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Gosse Nature Walk: Huntsville—Monte Sano State Park
April 8, 2022 , 12:00 pm – 2:00 pm
Pre-registration is requested for planning purposes by 12 p.m. CDT on Thursday, April 7th, and space is limited.
Registration is now closed.
Didn’t get to register? You can still meet us there!
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UPDATE: We’ll meet at noon at the hikers’ and bikers’ lot, which the original GPS coordinates given were not totally accurate. The lot is located at 34.74383, -86.51093, which you should be able to plug into either Apple or Google Maps. After you enter the park and pay the entrance fee, you’ll see a sign that says “Hikers and Bikers lot next right.” Take that right, and it is a gravel lot on your right. Also, we discovered a paved path that is more accessible and runs beside the original trail. So we’ll meet at that gravel lot, then stroll to the North Alabama Birding Trail scenic overlook and follow a paved trail to the left from there.
Join us for our first-ever Gosse Nature Walk in Huntsville at Monte Sano State Park which sits on 2,140 acres of woodland habitat with spectacular vistas from atop the mountain. We’ll look and listen for spring migrants and resident birds alike as we hike along the North Plateau Loop. Special guest Mercedes Maddox, Nongame Wildlife Biologist with the Alabama Wildlife and Freshwater Fisheries Division of Alabama Department of Conservation and Natural Resources, joins us as we explore this beautiful state park.
Monte Sano State Park is part of the North Alabama Central Loop of the Alabama Birding Trails.
The details: Meetup is at noon. The address for the park is 5105 Nolen Ave. Park at the Hikers’ and Bikers’ lot (34.74383, -86.51093). After you enter the park and pay the entrance fee, you’ll see a sign that says “Hikers and Bikers lot next right.” Take that right, and it is a gravel lot on your right. You can also get directions at the front gate, if needed. We’ll make our way to the North Alabama Birding Trails sign and then hike from there. Note that admission to the park is $5 for adults, $2 for seniors.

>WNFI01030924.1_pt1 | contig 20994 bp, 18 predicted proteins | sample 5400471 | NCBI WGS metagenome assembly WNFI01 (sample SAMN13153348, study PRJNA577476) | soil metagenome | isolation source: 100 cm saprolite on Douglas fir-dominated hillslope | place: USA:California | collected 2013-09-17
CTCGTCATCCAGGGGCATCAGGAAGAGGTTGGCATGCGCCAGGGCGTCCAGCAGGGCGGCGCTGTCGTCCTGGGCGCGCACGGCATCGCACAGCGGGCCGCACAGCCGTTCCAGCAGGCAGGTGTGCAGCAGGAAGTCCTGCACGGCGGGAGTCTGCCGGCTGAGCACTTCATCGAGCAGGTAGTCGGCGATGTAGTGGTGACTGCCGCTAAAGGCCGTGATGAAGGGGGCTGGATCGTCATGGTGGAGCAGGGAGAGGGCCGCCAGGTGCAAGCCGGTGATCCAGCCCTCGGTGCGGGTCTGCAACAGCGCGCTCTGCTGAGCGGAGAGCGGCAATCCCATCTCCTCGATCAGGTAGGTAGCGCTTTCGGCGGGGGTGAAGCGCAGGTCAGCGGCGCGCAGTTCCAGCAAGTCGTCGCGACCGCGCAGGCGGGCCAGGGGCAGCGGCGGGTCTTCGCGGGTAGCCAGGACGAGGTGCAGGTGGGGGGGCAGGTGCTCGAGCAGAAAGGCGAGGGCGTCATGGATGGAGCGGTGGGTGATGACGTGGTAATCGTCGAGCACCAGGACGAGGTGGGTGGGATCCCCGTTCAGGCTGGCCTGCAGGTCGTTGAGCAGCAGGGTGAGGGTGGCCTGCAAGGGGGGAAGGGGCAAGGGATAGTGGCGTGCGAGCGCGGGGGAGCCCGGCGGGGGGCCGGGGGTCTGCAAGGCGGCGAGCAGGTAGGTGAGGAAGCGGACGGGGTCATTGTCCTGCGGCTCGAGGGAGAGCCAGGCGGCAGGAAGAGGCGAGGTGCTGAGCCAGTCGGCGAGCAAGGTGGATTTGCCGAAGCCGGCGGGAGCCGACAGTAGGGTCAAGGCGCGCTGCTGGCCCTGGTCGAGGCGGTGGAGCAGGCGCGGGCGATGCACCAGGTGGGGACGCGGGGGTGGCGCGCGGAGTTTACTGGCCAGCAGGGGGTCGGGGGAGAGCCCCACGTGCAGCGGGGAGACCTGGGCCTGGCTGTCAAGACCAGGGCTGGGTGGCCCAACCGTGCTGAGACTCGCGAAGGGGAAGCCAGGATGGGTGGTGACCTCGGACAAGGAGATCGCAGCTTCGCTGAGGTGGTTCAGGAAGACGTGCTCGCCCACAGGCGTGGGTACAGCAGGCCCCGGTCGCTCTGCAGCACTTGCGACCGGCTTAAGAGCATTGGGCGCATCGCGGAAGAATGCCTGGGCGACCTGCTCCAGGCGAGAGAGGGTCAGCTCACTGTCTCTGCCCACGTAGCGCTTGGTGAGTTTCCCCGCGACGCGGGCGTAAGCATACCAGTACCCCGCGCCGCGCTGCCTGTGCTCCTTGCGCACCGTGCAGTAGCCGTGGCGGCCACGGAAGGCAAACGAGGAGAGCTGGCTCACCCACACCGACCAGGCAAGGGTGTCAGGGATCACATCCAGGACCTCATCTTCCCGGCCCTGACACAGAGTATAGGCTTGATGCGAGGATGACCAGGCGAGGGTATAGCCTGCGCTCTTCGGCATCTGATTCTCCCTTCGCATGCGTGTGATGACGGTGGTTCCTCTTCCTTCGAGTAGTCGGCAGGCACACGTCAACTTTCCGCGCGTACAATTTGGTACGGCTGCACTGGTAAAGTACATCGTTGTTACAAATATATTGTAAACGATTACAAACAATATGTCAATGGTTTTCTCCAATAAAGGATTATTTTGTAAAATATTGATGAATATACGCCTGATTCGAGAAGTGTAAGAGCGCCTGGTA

As always, remember to bring water and snacks, insect repellent, rain gear, sunblock, and seasonally appropriate attire. If you have your own binoculars, you’ll definitely want to bring them along—we’ll have a limited number of loaners on hand.
In the case of inclement weather, the event may be cancelled. You may contact the trip leader the morning of the event if the weather is questionable.
Registration: To register, click on the button above. If you’re new to our online system and don’t yet have a username and password, simply click the “X” on the pop up and fill out the basic form. If you do have a login, please use it as this helps us tremendously on our end! You should receive an automated email upon registering.
Accessibility: We will be meeting in a gravel parking lot and then strolling to the North Alabama Birding Trail scenic overlook. From there, we will take a paved path that runs alongside the North Plateau Loop that is wheelchair accessible with very minor elevations changes coming back. Our pace will mostly be slow.
Questions about accessibility? Email us for more information about how we can meet your needs.
Trip leaders: Alabama Audubon Outreach & Communications Director Sarah Randolph co-leads this trip with Mercedes Maddox. Sarah’s cell is 205-422-4124 (day of event only, please). Please note that she will be driving up from Birmingham that morning and does not have a good cell signal in the park, so asking any questions you may have at the front gate is probably your best option if you run into any issues when you get there.
Questions? Email the Programs Assistant.
Equity, Diversity, and Inclusion
Through more than seventy-five years of conservation work in one of our nation’s most ecologically rich states, Alabama Audubon has seen firsthand how diversity strengthens natural communities. We believe that the same principle applies to human communities, which is why our organization is committed to providing equitable opportunities for all Alabamians to learn about and enjoy wild birds, their habitats, and the natural world. One of the best ways to support that belief is by valuing and actively seeking to strengthen diversity among our staff, our board, and our membership. To that end, Alabama Audubon welcomes the whole of our community to our work, and strives to make our programs, classes, and events open and accessible to all.